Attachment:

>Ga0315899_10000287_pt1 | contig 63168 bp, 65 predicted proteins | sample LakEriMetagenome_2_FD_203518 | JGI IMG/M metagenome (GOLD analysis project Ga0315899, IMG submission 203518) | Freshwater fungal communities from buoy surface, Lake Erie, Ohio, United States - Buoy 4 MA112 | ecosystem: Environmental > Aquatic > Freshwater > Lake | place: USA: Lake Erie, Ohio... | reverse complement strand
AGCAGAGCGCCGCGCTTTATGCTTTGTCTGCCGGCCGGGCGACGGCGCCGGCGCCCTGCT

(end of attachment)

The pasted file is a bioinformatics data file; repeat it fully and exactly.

>Ga0315899_10000287_pt1 | contig 63168 bp, 65 predicted proteins | sample LakEriMetagenome_2_FD_203518 | JGI IMG/M metagenome (GOLD analysis project Ga0315899, IMG submission 203518) | Freshwater fungal communities from buoy surface, Lake Erie, Ohio, United States - Buoy 4 MA112 | ecosystem: Environmental > Aquatic > Freshwater > Lake | place: USA: Lake Erie, Ohio... | reverse complement strand
AGCAGAGCGCCGCGCTTTATGCTTTGTCTGCCGGCCGGGCGACGGCGCCGGCGCCCTGCT